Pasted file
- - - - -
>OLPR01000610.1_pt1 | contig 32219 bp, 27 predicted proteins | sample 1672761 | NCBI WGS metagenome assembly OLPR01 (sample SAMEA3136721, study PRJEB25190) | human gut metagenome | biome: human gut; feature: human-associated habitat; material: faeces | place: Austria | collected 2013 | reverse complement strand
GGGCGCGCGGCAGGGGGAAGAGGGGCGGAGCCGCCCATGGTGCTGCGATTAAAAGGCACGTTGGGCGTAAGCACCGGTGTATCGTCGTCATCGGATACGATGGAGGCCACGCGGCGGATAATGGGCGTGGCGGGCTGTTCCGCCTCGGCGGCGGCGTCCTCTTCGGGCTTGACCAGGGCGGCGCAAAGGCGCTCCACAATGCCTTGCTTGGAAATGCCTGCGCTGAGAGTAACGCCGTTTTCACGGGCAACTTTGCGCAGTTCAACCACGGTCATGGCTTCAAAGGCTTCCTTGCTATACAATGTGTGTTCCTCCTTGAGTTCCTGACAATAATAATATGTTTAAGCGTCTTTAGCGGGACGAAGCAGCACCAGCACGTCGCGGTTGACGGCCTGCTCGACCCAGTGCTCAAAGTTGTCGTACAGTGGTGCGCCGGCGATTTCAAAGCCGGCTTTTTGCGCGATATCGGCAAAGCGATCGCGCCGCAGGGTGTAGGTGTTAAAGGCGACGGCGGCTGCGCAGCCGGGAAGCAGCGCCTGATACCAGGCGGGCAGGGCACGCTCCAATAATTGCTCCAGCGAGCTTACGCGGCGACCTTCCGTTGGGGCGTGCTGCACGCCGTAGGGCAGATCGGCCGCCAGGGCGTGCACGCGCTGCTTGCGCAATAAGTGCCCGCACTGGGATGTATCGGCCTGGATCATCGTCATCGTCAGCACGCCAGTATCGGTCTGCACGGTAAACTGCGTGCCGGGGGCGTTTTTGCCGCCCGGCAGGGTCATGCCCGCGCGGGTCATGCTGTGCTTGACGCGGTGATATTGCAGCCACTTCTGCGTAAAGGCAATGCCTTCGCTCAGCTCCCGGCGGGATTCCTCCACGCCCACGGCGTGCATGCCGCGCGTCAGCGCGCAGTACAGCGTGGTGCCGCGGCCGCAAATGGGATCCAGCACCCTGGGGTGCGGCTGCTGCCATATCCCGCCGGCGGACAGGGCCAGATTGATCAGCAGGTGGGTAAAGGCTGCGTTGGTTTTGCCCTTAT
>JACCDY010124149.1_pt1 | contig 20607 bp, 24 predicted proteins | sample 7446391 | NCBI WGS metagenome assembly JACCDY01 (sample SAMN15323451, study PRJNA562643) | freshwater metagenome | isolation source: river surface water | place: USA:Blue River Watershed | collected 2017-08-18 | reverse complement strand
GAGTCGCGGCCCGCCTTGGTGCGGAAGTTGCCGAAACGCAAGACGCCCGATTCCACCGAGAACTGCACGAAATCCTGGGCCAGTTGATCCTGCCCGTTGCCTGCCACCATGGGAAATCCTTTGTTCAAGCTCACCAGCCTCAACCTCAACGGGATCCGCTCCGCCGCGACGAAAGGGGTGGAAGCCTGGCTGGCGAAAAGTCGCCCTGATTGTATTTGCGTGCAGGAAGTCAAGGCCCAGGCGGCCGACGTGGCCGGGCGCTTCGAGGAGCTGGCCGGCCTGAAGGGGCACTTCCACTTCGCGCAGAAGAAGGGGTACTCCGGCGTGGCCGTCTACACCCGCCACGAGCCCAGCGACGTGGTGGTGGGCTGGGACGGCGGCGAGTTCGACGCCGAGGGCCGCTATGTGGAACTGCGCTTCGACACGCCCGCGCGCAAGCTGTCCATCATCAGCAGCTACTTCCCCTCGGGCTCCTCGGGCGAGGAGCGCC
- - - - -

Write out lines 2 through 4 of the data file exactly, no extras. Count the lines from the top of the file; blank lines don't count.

GGGCGCGCGGCAGGGGGAAGAGGGGCGGAGCCGCCCATGGTGCTGCGATTAAAAGGCACGTTGGGCGTAAGCACCGGTGTATCGTCGTCATCGGATACGATGGAGGCCACGCGGCGGATAATGGGCGTGGCGGGCTGTTCCGCCTCGGCGGCGGCGTCCTCTTCGGGCTTGACCAGGGCGGCGCAAAGGCGCTCCACAATGCCTTGCTTGGAAATGCCTGCGCTGAGAGTAACGCCGTTTTCACGGGCAACTTTGCGCAGTTCAACCACGGTCATGGCTTCAAAGGCTTCCTTGCTATACAATGTGTGTTCCTCCTTGAGTTCCTGACAATAATAATATGTTTAAGCGTCTTTAGCGGGACGAAGCAGCACCAGCACGTCGCGGTTGACGGCCTGCTCGACCCAGTGCTCAAAGTTGTCGTACAGTGGTGCGCCGGCGATTTCAAAGCCGGCTTTTTGCGCGATATCGGCAAAGCGATCGCGCCGCAGGGTGTAGGTGTTAAAGGCGACGGCGGCTGCGCAGCCGGGAAGCAGCGCCTGATACCAGGCGGGCAGGGCACGCTCCAATAATTGCTCCAGCGAGCTTACGCGGCGACCTTCCGTTGGGGCGTGCTGCACGCCGTAGGGCAGATCGGCCGCCAGGGCGTGCACGCGCTGCTTGCGCAATAAGTGCCCGCACTGGGATGTATCGGCCTGGATCATCGTCATCGTCAGCACGCCAGTATCGGTCTGCACGGTAAACTGCGTGCCGGGGGCGTTTTTGCCGCCCGGCAGGGTCATGCCCGCGCGGGTCATGCTGTGCTTGACGCGGTGATATTGCAGCCACTTCTGCGTAAAGGCAATGCCTTCGCTCAGCTCCCGGCGGGATTCCTCCACGCCCACGGCGTGCATGCCGCGCGTCAGCGCGCAGTACAGCGTGGTGCCGCGGCCGCAAATGGGATCCAGCACCCTGGGGTGCGGCTGCTGCCATATCCCGCCGGCGGACAGGGCCAGATTGATCAGCAGGTGGGTAAAGGCTGCGTTGGTTTTGCCCTTAT
>JACCDY010124149.1_pt1 | contig 20607 bp, 24 predicted proteins | sample 7446391 | NCBI WGS metagenome assembly JACCDY01 (sample SAMN15323451, study PRJNA562643) | freshwater metagenome | isolation source: river surface water | place: USA:Blue River Watershed | collected 2017-08-18 | reverse complement strand
GAGTCGCGGCCCGCCTTGGTGCGGAAGTTGCCGAAACGCAAGACGCCCGATTCCACCGAGAACTGCACGAAATCCTGGGCCAGTTGATCCTGCCCGTTGCCTGCCACCATGGGAAATCCTTTGTTCAAGCTCACCAGCCTCAACCTCAACGGGATCCGCTCCGCCGCGACGAAAGGGGTGGAAGCCTGGCTGGCGAAAAGTCGCCCTGATTGTATTTGCGTGCAGGAAGTCAAGGCCCAGGCGGCCGACGTGGCCGGGCGCTTCGAGGAGCTGGCCGGCCTGAAGGGGCACTTCCACTTCGCGCAGAAGAAGGGGTACTCCGGCGTGGCCGTCTACACCCGCCACGAGCCCAGCGACGTGGTGGTGGGCTGGGACGGCGGCGAGTTCGACGCCGAGGGCCGCTATGTGGAACTGCGCTTCGACACGCCCGCGCGCAAGCTGTCCATCATCAGCAGCTACTTCCCCTCGGGCTCCTCGGGCGAGGAGCGCC